Transcendental Meditation, Mindfulness, and Vipassana

Mindfulness meditation, often associated with Vipassana ( a form of Buddhist meditation), is generally considered to be a practice of "open monitoring"—watching thoughts, perceptions or sensations come and go without judging or holding on, practiced to gain insight and equanimity.

However, there are various forms of mindfulness meditation and Vipassana—practiced in different ways. Some methods referred to as ‘mindfulness’ or 'Vipassana' may veer into controlled focus or contemplation.

How is the TM technique different?

The Transcendental Meditation technique is a very different process, and the scientific research shows that TM produces different results—especially on stress levels and brain function. The TM technique is not a religious or philosophical practice. It does not involve monitoring your thoughts, watching your breathing, or scanning the body; nor is it concentration or contemplation. One distinction between TM practice and mindfulness meditation (and Vipassana) is that the TM technique is very easy to learn and effortless to practice. In fact, effortlessness is the key to the TM technique's effectiveness.

American Heart Association: After considering the latest scientific evidence on different forms of meditation, a recent American Heart Association study concluded that meditation techniques other than the TM technique cannot be recommended: "All other meditation techniques (including mindfulness) received a 'no benefit level of evidence’ ...[and] are not recommended at this time."

The Main Distinction: TM is Designed for Transcending

"Transcending thought is infinitely more powerful than thinking." —Maharishi

 The TM technique is characterized in the scientific and scholarly literature as an "automatic self-transcending" type of meditation. It is a practice of systematically going beyond mental activity—transcending all thoughts to experience increasingly refined, more powerful stages of the thinking process, until one arrives at the state of pure awareness. Experienced as the deepest level of the mind or the source of thought, here there are no thoughts, perceptions or sensations, only consciousness—in its most pure and peaceful state, fully awake within itself. Most people who learn the TM technique report the experience of transcending within just a few days.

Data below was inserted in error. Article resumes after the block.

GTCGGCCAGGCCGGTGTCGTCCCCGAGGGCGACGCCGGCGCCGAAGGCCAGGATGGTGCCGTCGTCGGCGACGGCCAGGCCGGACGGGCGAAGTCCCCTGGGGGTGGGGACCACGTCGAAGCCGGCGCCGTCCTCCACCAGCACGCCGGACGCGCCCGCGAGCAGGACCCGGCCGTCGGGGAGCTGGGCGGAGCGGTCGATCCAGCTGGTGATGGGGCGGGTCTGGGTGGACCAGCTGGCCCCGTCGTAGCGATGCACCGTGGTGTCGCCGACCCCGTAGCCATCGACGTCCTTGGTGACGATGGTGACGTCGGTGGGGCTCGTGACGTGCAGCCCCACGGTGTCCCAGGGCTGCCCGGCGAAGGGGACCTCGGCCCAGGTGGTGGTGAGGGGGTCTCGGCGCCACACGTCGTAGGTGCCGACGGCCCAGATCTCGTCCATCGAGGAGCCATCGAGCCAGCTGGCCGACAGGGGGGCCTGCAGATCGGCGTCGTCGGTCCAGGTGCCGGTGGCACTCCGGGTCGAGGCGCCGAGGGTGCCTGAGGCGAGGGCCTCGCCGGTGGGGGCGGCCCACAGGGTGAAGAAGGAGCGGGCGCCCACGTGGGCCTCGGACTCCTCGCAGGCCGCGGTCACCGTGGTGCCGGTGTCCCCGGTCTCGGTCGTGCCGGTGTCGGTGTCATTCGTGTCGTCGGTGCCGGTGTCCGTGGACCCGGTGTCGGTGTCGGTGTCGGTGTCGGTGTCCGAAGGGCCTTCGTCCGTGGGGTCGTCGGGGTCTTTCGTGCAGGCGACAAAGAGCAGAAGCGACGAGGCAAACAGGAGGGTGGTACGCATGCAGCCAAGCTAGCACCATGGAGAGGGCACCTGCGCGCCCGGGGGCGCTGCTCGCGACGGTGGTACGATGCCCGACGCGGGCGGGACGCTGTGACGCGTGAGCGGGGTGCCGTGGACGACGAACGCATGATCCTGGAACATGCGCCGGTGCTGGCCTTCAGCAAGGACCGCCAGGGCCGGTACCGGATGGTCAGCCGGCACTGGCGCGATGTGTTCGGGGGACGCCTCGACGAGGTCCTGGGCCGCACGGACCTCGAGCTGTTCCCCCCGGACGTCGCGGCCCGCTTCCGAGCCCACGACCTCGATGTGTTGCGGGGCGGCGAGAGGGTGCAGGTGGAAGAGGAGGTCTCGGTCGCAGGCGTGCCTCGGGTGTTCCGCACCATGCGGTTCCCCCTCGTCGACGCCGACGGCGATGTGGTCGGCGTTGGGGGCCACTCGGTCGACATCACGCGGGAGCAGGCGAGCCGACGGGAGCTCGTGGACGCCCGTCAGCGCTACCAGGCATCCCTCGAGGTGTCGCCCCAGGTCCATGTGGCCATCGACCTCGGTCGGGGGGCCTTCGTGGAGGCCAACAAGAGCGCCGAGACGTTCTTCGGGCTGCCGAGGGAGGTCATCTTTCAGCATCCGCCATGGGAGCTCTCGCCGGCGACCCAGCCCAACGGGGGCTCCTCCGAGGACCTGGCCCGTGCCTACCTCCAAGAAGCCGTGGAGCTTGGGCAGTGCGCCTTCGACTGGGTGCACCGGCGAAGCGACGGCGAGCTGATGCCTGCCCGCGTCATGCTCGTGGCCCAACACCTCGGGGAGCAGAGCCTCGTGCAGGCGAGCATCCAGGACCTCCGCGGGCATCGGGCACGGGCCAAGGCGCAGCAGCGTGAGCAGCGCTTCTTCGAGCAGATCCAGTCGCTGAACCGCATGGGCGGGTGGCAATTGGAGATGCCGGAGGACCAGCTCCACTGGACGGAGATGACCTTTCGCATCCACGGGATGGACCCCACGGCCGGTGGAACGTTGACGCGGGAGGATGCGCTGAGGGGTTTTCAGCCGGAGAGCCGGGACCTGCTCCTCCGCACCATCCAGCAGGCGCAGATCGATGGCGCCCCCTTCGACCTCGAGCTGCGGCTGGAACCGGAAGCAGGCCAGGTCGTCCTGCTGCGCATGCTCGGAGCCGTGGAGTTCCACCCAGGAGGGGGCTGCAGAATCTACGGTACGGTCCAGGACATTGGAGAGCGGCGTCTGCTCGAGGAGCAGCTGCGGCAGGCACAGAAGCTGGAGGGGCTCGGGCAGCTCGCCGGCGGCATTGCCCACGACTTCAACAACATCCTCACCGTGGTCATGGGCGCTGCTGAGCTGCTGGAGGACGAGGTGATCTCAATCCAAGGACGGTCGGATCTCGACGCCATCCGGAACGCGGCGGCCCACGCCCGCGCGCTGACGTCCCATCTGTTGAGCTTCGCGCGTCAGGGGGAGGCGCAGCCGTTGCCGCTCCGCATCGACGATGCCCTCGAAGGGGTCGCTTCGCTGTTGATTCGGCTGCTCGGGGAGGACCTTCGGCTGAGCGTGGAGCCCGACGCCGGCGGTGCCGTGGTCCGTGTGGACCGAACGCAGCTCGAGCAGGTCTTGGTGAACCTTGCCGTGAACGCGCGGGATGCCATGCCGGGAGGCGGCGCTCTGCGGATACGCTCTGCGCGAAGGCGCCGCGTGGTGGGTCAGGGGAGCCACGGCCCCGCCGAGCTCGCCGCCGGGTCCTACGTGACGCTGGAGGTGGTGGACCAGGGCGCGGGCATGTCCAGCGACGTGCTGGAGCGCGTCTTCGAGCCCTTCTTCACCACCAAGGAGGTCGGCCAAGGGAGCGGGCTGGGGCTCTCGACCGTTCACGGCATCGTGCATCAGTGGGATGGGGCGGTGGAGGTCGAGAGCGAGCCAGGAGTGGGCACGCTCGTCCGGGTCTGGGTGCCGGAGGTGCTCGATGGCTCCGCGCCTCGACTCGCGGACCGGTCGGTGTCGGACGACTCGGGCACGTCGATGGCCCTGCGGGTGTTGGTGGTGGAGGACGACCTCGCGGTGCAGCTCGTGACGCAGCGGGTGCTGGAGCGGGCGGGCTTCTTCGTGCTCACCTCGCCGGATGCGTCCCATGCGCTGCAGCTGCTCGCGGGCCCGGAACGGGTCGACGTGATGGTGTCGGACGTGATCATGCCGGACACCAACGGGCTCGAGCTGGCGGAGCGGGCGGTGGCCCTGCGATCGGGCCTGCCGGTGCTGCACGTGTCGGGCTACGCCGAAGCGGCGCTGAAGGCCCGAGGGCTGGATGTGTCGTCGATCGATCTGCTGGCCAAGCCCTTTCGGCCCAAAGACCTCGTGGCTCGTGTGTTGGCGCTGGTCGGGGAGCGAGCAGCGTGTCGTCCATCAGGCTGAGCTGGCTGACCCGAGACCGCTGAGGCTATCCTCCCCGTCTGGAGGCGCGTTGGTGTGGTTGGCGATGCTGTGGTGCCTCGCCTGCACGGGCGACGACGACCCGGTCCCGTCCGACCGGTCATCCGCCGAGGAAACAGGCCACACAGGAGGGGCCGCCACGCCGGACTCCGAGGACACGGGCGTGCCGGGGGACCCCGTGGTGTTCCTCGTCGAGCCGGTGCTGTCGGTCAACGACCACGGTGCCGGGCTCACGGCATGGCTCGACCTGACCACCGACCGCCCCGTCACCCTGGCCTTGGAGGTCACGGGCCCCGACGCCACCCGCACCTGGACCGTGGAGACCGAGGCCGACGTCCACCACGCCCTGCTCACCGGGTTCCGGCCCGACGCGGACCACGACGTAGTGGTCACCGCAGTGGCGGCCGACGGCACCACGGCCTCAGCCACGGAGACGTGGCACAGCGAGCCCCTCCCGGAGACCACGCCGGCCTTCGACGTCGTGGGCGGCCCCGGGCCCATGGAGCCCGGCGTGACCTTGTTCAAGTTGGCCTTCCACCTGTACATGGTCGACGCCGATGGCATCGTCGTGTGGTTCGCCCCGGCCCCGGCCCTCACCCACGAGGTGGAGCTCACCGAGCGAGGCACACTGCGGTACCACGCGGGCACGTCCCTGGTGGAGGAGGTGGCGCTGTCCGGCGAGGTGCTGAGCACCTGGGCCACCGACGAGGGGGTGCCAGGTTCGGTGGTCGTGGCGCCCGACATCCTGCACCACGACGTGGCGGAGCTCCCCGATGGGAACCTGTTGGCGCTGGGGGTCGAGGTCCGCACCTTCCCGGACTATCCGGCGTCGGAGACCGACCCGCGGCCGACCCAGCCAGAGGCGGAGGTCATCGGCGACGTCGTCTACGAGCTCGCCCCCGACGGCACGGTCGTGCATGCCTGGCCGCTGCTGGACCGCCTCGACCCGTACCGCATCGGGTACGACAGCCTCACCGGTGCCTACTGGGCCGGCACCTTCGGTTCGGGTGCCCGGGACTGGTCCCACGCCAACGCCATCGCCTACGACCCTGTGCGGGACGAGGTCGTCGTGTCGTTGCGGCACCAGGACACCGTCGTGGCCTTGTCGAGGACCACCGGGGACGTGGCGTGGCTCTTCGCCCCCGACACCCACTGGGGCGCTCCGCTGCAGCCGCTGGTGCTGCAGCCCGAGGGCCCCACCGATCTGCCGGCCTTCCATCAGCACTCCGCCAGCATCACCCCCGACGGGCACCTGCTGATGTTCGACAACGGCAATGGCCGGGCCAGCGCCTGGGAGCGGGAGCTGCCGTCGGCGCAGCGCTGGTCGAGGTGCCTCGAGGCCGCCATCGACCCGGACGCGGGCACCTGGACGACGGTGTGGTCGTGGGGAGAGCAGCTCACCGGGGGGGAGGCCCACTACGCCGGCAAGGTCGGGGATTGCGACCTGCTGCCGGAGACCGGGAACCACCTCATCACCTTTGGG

Studies have found this state of pure transcendence to be highly rejuvenating for mind and body. In this fourth state of consciousness—which is unlike waking, dreaming or sleep—mind and body become more balanced; in the words of neuroscience, it is a resetting of the brain's natural ground state. Deeply rooted stresses or imbalances in the system naturally, spontaneously dissolve during TM practice. As a result, after 20 minutes of the TM technique, the meditator feels refreshed and energized, the mind is clearer and more alert, awareness is expanded.

Twice daily practice of the TM technique is said to awaken the full potential of one's inner Being—activating the silent source of creativity and intelligence at the basis of the mind. While very different in practice, the TM technique fulfills the goals of mindfulness and Vipassana in a graceful, natural way. Increased "mindfulness" is just one of the many benefits found to result from TM practice.

See: American University Research Study: Does Transcendental Meditation Create Mindfulness?

Although transcending is natural to the mind, most meditation techniques are not designed for transcending and tend to keep the mind active and engaged on the more gross, surface levels of experience. While any form of meditation can be beneficial, no other practice has been shown by scientific research to produce the levels of deep physiological rest, EEG coherence or holistic range of benefits gained from the process of transcending through TM practice.

Differences in Brain function:
Brain researchers have found that during mindfulness-type practices, the brain shows EEG patterns typical of monitoring inner processes or performing internal memory tasks—frontal theta waves (5-8 Hz) and possibly posterior gamma (30-40 Hz) (Cognitive Processing, 2010).

Practicing the TM technique creates a brain wave pattern distinct from mindfulness-type meditation and also different from ordinary focused attention: during TM practice, widespread or long-range alpha coherence
(8-12 Hz) is commonly seen, especially in the frontal regions of the brain, indicating more efficient, integrated brain functioning and increased inner wakefulness (Cognitive Processing 11:1, 2010).

Different Levels of Relaxation:
Research studies show that the unique style of physiological functioning typically gained during TM practice is a state of rest much deeper than ordinary, eyes-closed rest—a distinct mind-body state not reported from research on mindfulness or other meditation or relaxation methods. Meditation practices that keep the mind actively attentive in the waking state have not been found to produce this deep, rejuvenating state of relaxation.

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